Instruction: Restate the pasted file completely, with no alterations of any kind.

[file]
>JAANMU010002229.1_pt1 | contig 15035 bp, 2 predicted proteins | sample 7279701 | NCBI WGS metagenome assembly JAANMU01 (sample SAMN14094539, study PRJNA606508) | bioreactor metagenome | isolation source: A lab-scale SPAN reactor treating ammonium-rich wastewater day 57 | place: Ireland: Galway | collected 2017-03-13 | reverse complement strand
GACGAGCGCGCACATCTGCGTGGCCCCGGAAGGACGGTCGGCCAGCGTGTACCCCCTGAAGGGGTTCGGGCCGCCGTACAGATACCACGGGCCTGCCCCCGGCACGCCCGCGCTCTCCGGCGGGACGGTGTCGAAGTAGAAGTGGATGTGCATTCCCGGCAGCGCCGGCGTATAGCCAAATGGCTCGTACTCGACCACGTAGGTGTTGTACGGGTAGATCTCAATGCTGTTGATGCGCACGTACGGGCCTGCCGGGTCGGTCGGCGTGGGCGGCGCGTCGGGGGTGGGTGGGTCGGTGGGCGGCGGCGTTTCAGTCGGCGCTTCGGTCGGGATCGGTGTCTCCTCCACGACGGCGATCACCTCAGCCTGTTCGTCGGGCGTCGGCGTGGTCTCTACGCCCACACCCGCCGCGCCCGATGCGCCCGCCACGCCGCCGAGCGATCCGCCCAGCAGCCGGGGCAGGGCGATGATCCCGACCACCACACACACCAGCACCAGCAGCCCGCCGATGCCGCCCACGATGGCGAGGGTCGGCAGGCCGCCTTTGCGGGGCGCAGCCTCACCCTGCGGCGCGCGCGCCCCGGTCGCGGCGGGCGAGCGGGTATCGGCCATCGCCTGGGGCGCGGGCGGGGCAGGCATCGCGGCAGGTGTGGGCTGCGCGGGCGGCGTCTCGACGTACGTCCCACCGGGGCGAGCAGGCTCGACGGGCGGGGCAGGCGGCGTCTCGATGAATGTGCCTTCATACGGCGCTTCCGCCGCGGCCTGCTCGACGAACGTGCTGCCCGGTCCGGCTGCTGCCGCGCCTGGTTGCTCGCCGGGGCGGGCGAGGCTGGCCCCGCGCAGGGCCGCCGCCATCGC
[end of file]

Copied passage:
>JAANMU010002229.1_pt1 | contig 15035 bp, 2 predicted proteins | sample 7279701 | NCBI WGS metagenome assembly JAANMU01 (sample SAMN14094539, study PRJNA606508) | bioreactor metagenome | isolation source: A lab-scale SPAN reactor treating ammonium-rich wastewater day 57 | place: Ireland: Galway | collected 2017-03-13 | reverse complement strand
GACGAGCGCGCACATCTGCGTGGCCCCGGAAGGACGGTCGGCCAGCGTGTACCCCCTGAAGGGGTTCGGGCCGCCGTACAGATACCACGGGCCTGCCCCCGGCACGCCCGCGCTCTCCGGCGGGACGGTGTCGAAGTAGAAGTGGATGTGCATTCCCGGCAGCGCCGGCGTATAGCCAAATGGCTCGTACTCGACCACGTAGGTGTTGTACGGGTAGATCTCAATGCTGTTGATGCGCACGTACGGGCCTGCCGGGTCGGTCGGCGTGGGCGGCGCGTCGGGGGTGGGTGGGTCGGTGGGCGGCGGCGTTTCAGTCGGCGCTTCGGTCGGGATCGGTGTCTCCTCCACGACGGCGATCACCTCAGCCTGTTCGTCGGGCGTCGGCGTGGTCTCTACGCCCACACCCGCCGCGCCCGATGCGCCCGCCACGCCGCCGAGCGATCCGCCCAGCAGCCGGGGCAGGGCGATGATCCCGACCACCACACACACCAGCACCAGCAGCCCGCCGATGCCGCCCACGATGGCGAGGGTCGGCAGGCCGCCTTTGCGGGGCGCAGCCTCACCCTGCGGCGCGCGCGCCCCGGTCGCGGCGGGCGAGCGGGTATCGGCCATCGCCTGGGGCGCGGGCGGGGCAGGCATCGCGGCAGGTGTGGGCTGCGCGGGCGGCGTCTCGACGTACGTCCCACCGGGGCGAGCAGGCTCGACGGGCGGGGCAGGCGGCGTCTCGATGAATGTGCCTTCATACGGCGCTTCCGCCGCGGCCTGCTCGACGAACGTGCTGCCCGGTCCGGCTGCTGCCGCGCCTGGTTGCTCGCCGGGGCGGGCGAGGCTGGCCCCGCGCAGGGCCGCCGCCATCGC